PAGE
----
1. Introduction

The stem cell phenotype of cancer cells can be the consequence of the malignant transformation that led to de novo acquisition of a stem cell-like phenotype or this phenotype can be reminiscent of a normal stem cell that serves as the cell of origin for the cancer cells. In both cases the gene expression profile of the cancer cells will show similarities to the gene expression profile of stem cells. Characterization of this stem cell signature can be useful for the identification of new target structures and might also give hints about the histogenetic origin of cancer cells in cases where the cell of origin has not been identified.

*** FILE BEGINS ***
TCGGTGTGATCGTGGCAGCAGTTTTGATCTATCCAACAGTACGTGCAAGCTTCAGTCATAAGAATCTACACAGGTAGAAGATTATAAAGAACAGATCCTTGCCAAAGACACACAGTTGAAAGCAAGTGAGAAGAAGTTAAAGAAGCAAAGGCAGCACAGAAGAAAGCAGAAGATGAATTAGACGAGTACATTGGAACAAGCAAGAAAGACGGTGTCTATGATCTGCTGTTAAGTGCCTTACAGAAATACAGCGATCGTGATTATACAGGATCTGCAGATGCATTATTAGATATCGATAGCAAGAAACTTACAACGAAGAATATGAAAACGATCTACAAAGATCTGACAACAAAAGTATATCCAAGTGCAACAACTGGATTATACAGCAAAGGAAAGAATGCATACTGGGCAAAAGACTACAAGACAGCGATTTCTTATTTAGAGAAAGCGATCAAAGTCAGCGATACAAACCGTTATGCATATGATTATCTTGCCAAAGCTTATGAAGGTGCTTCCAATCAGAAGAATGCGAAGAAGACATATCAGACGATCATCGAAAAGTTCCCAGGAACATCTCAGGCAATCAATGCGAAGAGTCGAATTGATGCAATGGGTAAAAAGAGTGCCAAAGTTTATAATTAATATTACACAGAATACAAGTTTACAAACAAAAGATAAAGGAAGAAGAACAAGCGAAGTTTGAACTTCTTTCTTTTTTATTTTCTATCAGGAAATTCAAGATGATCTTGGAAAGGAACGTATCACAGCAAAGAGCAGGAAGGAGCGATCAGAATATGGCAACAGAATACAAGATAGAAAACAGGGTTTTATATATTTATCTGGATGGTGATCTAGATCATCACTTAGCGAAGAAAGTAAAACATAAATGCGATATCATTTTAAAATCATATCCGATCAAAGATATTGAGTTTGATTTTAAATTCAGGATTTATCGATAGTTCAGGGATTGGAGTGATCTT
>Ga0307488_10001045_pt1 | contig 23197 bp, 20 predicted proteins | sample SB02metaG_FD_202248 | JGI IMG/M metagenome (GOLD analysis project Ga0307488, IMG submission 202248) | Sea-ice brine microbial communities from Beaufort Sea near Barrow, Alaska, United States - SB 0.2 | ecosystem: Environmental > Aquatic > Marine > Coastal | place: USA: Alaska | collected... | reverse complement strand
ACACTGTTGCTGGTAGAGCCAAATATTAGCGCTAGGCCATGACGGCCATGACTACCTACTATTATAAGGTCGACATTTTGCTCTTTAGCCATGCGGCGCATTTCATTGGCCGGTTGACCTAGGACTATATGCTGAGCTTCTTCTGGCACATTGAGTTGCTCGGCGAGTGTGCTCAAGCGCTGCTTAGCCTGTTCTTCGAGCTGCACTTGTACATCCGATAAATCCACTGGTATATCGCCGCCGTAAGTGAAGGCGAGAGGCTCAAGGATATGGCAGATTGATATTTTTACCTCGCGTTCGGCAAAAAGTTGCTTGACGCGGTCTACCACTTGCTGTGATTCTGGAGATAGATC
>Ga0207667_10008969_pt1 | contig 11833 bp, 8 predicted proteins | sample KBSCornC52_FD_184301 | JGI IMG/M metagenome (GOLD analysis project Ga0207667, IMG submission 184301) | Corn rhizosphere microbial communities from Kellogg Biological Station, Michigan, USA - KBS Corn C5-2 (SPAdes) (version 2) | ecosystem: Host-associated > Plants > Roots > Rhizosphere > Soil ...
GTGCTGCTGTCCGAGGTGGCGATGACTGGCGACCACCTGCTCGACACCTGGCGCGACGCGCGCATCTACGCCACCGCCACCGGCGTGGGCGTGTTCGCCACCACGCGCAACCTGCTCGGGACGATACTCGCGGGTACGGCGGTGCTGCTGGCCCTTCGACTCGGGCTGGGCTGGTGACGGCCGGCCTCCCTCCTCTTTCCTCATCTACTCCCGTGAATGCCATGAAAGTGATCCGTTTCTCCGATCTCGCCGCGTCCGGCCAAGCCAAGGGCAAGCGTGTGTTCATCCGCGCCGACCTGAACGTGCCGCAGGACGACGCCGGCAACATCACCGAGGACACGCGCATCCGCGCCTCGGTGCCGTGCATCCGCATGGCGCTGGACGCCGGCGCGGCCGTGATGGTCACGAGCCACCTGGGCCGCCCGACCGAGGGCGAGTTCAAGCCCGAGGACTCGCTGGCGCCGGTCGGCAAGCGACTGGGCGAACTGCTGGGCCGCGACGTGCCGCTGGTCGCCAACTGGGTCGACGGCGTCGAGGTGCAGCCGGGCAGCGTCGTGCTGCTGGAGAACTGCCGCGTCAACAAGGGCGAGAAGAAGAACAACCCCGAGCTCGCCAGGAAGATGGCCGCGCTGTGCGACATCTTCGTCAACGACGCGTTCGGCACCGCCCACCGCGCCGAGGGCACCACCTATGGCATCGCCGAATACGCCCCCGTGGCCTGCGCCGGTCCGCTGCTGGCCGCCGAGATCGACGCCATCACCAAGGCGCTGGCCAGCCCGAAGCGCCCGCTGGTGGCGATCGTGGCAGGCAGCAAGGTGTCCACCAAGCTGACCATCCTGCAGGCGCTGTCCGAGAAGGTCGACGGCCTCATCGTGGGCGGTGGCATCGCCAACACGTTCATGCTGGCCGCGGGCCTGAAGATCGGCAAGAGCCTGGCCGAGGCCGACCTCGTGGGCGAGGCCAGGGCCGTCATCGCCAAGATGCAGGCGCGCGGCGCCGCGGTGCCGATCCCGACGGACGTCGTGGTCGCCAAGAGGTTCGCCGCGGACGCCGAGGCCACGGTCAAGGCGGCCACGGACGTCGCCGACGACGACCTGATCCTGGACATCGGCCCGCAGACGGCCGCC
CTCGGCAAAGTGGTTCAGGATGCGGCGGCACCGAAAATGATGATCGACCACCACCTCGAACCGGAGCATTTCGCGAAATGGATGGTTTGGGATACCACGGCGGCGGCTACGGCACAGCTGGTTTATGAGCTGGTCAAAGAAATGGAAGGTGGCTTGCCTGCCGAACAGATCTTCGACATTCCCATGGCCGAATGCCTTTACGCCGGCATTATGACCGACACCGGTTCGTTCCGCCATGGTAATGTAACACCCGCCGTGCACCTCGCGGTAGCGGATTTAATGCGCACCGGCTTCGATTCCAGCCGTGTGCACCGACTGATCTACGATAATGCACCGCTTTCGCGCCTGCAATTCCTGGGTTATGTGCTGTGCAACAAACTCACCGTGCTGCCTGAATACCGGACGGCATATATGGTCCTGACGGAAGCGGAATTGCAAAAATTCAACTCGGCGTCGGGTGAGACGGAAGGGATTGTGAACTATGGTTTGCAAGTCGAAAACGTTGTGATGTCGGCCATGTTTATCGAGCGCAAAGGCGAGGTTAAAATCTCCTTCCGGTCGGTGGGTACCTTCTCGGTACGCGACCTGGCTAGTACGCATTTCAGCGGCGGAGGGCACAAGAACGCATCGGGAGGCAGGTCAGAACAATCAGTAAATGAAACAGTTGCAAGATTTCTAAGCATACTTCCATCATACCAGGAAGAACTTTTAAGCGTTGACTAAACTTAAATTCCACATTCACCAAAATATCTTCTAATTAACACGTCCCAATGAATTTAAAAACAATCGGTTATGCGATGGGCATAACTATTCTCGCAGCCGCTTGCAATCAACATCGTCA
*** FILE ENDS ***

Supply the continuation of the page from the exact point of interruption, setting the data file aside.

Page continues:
Ewing sarcoma (or the “Ewing family of tumors,” EFT) is an interesting model for a tumor entity with uncertain cell of origin that might be derived from stem cells. Gene expression data suggest a relationship between EFT and endothelial cells, neuroectodermal cells, or mesenchymal stem cells [14]. The majority of EFT carry chromosomal translocations leading to gene fusions between members of the TET (translocated in liposarcoma, Ewing sarcoma breakpoint region 1, TATA box binding protein-associated factor) family of RNA binding proteins and the ETS (avian erythroblastosis virus E26 oncogene homolog) family of transcription factors (reviewed in [5]). In most cases, the TET family member EWSR1 (Ewing sarcoma breakpoint region 1) is fused to the ETS family member FLI1 (Friend leukemia virus integration 1). Ewing proposed that EFT are of endothelial origin [6]. Afterwards, a neuroectodermal origin was suggested by the observation of neuronal marker expression in EFT. Indeed, expression of the EFT specific EWSR1-FLI1 oncogene in neuroblastoma cells can induce an EFT-like phenotype [7]. However, expression of the oncogene in nonneural cells can induce expression of neuronal markers, suggesting that the neuronal phenotype might be partially a consequence of oncogene expression [8]. In addition to neuroectodermal cells, mesenchymal stem cells (MSC) have been discussed as cells of origin for EFT [1, 2, 911]. However, the gene expression profile of EWSR1-FLI1 transgenic MSC is not completely identical to the gene expression profile of EFT. MSC are a heterogeneous population of stem cells and the activity of TET-ETS oncofusion proteins is influenced by the host cell type [12, 13]. Therefore, it seems possible that the final phenotype of EFT cells is influenced not only by the TET-ETS fusion type but also by the affected stem cell subpopulation.